I couldn’t be more excited about the buzz that Kids Cook with Books has generated. When I met Jodie, an expert on literacy with kids, I knew she would be a perfect compliment – offering some tips for how to talk about books with kids (in a meaningful way!) Hopefully, you’ll be able to combine some of her great suggestions below with this month’s book club selection: Blueberries for Sal.
Do you struggle with finding time to read and talk about books with your kids? Do you eat at least one meal together a week? If you answered yes, I’m going to show you how to combine talking about books and eating family dinners together. Sounds good, doesn’t it?
My name is Jodie Rodriguez and I blog at Growing Book by Book. I’m a busy mom, website owner, and educator. I know how precious our time is with our kids and look for opportunities to squeeze in literacy learning and book talk wherever and whenever I can. I’m excited Michelle invited me to share with the What’s Cooking with Kids’ readers on the topic of talking about books at the dinner table.
Family dinnertime is a great platform for talking together as a family. We try at least once a month to talk about books with our Family Dinner Book Club. We talk about our reading at other times in the month too. But, I sure do like having our reading ritual of Family Dinner Book Club. Whether you are using one of Michelle’s great cooking with book projects, my Family Dinner Book Club, or any book you have enjoyed during the day, you can generate some great book talk with your kids.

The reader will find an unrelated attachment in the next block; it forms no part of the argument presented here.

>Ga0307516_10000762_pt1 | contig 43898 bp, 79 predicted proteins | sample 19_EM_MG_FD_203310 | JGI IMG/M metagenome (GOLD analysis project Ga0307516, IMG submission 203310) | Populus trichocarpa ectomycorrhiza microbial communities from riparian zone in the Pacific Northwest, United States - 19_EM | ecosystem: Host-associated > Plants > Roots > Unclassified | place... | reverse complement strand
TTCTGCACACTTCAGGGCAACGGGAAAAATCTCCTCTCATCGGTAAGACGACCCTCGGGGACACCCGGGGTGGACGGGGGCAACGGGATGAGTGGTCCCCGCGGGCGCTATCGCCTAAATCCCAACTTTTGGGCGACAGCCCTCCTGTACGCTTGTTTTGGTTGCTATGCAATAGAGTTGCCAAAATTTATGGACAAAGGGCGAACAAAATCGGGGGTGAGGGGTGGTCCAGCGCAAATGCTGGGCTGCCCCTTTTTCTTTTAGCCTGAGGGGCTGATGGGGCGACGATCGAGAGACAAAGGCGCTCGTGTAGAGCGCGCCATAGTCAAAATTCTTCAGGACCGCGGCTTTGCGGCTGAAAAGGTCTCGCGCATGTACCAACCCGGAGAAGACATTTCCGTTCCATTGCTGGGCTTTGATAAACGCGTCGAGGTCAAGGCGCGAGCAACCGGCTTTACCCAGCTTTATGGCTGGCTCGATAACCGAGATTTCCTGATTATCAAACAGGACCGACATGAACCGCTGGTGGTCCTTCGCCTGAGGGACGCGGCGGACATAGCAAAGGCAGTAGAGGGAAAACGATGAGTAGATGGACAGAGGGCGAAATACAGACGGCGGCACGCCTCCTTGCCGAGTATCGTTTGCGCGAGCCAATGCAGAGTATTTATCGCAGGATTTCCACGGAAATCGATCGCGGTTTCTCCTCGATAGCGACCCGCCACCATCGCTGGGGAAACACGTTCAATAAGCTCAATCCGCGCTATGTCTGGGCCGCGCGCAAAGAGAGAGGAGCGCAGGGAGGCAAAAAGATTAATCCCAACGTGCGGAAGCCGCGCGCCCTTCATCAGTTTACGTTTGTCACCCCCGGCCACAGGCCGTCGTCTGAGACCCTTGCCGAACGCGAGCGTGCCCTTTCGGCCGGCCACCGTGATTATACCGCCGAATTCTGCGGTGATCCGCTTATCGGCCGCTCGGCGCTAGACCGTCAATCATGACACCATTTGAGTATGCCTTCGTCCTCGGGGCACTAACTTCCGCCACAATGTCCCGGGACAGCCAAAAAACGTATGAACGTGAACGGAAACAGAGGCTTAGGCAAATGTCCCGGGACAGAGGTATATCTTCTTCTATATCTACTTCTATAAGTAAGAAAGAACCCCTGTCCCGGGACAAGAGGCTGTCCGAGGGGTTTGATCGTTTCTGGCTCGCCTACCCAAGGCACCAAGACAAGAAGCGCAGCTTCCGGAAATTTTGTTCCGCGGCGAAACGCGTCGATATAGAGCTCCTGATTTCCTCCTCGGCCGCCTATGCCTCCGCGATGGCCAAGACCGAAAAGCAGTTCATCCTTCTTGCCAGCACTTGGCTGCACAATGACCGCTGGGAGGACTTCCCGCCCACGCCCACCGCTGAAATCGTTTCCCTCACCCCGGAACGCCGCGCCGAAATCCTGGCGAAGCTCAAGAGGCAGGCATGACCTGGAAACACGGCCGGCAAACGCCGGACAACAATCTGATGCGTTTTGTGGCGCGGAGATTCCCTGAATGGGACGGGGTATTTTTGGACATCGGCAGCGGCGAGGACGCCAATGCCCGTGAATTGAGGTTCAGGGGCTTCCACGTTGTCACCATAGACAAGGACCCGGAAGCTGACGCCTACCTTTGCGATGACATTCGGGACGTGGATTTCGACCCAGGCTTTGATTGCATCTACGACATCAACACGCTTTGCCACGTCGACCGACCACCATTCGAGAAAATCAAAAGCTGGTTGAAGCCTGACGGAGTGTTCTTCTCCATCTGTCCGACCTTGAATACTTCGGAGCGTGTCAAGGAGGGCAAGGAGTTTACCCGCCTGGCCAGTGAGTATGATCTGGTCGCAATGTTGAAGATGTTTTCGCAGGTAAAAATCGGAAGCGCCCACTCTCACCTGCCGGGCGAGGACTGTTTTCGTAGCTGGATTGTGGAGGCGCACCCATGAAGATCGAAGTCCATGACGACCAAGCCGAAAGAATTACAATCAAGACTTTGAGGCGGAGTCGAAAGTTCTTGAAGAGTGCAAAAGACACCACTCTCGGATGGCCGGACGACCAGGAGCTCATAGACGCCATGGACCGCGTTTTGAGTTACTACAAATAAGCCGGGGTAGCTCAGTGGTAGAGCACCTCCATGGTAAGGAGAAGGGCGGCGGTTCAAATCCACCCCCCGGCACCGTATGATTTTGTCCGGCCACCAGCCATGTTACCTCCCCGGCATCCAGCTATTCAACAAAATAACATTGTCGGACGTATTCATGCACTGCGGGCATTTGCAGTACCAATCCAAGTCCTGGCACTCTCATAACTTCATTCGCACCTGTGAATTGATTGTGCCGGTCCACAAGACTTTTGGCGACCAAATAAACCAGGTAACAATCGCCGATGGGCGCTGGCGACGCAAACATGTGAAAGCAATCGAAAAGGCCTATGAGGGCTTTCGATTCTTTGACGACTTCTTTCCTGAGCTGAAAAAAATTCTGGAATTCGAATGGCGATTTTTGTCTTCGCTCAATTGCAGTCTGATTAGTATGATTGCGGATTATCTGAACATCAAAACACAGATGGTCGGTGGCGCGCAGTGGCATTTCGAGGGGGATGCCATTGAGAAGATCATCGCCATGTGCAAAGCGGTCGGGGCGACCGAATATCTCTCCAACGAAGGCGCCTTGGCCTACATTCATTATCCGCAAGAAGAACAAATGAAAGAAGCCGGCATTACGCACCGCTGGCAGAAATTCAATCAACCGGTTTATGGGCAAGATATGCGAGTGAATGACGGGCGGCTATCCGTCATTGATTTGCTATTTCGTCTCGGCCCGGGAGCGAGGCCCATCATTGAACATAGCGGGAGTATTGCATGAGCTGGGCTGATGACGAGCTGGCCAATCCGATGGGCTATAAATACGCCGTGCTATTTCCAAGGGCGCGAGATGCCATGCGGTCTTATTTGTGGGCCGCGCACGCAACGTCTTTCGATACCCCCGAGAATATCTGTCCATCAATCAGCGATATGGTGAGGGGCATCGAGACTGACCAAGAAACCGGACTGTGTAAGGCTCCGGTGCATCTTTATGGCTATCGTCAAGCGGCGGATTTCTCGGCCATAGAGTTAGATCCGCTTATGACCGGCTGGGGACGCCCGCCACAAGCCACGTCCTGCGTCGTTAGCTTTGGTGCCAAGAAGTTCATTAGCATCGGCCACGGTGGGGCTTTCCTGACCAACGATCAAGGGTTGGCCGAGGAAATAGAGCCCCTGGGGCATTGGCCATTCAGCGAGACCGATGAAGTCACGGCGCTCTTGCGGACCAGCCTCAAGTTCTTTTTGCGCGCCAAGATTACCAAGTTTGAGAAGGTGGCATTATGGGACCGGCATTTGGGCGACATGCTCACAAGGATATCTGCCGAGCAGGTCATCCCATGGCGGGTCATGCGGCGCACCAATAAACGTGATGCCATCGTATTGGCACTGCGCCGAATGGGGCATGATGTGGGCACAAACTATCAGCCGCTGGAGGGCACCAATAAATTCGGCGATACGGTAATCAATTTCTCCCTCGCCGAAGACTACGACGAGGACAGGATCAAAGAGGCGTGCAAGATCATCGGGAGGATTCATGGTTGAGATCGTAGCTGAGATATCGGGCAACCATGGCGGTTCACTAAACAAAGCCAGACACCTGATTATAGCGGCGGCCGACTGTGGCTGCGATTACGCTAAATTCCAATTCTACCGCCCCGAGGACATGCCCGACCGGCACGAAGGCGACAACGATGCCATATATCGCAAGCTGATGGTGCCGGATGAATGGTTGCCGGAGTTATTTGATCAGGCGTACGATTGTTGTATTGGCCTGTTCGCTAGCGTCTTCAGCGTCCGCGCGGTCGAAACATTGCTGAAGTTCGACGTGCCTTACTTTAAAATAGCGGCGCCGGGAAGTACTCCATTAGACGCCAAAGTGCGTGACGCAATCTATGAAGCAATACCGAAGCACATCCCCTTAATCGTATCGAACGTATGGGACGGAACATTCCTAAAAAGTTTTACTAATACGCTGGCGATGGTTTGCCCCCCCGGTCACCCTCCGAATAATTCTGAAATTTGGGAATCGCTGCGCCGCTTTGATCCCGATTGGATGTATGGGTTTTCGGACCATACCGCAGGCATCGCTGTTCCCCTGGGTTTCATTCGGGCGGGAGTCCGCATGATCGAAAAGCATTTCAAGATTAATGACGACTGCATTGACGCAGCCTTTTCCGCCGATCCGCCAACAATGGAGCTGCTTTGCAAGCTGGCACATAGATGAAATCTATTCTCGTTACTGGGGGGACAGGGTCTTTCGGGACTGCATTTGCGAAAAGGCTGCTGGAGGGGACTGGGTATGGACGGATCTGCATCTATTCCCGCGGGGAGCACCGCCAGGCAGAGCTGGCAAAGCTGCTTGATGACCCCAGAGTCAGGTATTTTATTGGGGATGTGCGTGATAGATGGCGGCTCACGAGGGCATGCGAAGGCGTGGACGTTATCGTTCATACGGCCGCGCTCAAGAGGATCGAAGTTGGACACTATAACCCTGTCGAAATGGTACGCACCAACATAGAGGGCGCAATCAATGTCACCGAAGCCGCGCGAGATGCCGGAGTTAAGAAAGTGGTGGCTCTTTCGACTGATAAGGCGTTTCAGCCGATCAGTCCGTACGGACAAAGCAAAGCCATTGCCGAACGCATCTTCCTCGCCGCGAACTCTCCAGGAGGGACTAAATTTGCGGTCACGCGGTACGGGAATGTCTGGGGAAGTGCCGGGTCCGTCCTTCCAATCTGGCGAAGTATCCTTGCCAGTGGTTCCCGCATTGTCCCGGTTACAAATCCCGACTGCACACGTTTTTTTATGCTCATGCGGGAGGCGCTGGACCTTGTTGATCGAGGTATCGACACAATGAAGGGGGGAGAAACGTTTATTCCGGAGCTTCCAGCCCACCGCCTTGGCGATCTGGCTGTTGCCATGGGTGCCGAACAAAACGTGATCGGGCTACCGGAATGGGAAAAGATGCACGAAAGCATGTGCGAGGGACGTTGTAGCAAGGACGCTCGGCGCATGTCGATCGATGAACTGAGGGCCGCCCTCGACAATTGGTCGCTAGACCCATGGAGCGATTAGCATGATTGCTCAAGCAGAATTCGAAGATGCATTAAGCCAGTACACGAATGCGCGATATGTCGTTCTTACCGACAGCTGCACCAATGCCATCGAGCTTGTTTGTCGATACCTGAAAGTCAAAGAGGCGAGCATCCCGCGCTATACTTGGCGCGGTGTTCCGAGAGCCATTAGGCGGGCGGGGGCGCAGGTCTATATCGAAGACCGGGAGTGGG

Have you ever asked your child, “How was your day today?” And, then get the response, “Fine!” We also get those one-word answers when we talk about books with our kids. Let’s look at a few questions or prompts you can ask about ANY book to generate great book conversation at the dinner table.
Think about your own personal reading as an adult. Would you like someone to quiz you each time you finished a book with questions like: What is the setting of the story? Who is the main character? or What did the main character do after (blank)… Boring, right? As adults, we like to talk about our reading. We want to share the moving parts or the parts that were “aha” moments for us. We don’t want to just spit back facts from the story.
How To Talk About Books with Kids
Let’s look at how we can make this desire to talk about books with kids a reality. The next time you sit down at the dinner table, try some of these prompts for any book you have read together.
Tell me your favorite part of the book.
What do you think the author wanted us to take away from this book? or Why do you think the author wrote this book?
What questions do you have after reading this book?
Watch your dinner conversation transform when you try these prompts. There will be no more one word answers. Instead, you will open up dialogue and transformational conversations about great books. Enjoy and savor!
Jodie Rodriguez has a passion for helping caregivers nurture our youngest readers. As a former National Board Certified early-childhood, elementary teacher and administrator, she has worked with thousands of families and educators providing best literacy practices. She lives near St. Louis, Missouri and now stays home with home with her two young sons (ages 4 and 5). She is the creator/founder of Growing Book by Book. Connect with her: Pinterest | Facebook | Twitter | Instagram |
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